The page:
A ‘fingerprint’ for anthropogenic climate change in a new place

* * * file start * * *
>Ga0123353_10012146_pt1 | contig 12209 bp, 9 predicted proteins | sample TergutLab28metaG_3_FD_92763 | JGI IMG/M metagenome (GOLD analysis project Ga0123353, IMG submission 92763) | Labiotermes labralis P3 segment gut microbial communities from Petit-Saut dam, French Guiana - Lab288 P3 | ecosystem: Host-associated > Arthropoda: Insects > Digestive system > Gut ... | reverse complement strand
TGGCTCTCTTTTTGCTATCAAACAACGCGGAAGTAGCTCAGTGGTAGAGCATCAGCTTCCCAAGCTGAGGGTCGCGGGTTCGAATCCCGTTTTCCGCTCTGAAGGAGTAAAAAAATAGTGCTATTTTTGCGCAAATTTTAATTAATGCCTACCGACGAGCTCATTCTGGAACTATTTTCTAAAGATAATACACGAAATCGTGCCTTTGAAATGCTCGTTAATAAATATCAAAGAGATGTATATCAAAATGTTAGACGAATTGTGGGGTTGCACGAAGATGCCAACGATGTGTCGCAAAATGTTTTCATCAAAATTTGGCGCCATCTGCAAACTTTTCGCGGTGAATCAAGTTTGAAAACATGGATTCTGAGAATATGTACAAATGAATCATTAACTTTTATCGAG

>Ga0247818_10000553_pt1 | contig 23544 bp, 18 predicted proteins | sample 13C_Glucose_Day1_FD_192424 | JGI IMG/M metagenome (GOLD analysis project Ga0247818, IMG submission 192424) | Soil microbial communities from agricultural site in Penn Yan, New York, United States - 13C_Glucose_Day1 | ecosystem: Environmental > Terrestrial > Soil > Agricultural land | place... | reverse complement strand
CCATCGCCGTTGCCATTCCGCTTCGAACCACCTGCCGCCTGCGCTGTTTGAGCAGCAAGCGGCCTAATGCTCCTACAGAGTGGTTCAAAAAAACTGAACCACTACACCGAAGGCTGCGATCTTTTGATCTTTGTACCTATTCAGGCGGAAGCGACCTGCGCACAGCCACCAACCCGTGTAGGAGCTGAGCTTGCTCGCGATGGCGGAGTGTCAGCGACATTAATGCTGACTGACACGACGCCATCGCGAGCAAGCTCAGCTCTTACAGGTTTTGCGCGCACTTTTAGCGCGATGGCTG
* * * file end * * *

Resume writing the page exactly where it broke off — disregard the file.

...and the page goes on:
Adding to evidence attributing observed atmospheric changes to manmade influences, climate scientists leveraging satellite data from recent decades have identified a human "fingerprint" on Earth's atmosphere in a new place: the troposphere, or, the lowest region of the atmosphere. In this low atmospheric space, say the authors, human-caused warming has significantly affected the seasonal cycle of the temperature. The new study underscores human's influence on changes to the natural variability of local and seasonal cycles in Earth's climate system. Earth's climate is affected by many external factors, each having unique effects on the climate. Identifying the fingerprints attributable to human activity involves isolating their signals from the background noise of natural variability. Fingerprint studies have been used to determine much of what is known about anthropogenic effects on climate, however, most rely on annual or decadal averages, or focus on the drivers for climate change in individual seasons. Here, Benjamin Santer et al. used satellite measurements, which provide a continuous and near-global record of tropospheric temperature for nearly 40 years, to identify a fingerprint of human influences on the planet's seasonal cycles. Their satellite-based results suggesting a manmade influence were duplicated in model simulations that only featured anthropogenic forcing, further suggesting a human origin for the climate effects observed, say the authors. The authors' results show an increase in the amplitude of seasonal variability in the tropospheric temperature over most of the globe and most markedly, in the mid-latitudes. This effect is particularly true for the northern hemisphere where warming in the summertime is greater than in the winter, perhaps partially due to increased summer drying of the land surface. In a related Perspective, William Randel highlights the importance of both continuity and quality of satellite observations in understanding human influences in the climate system in the future.


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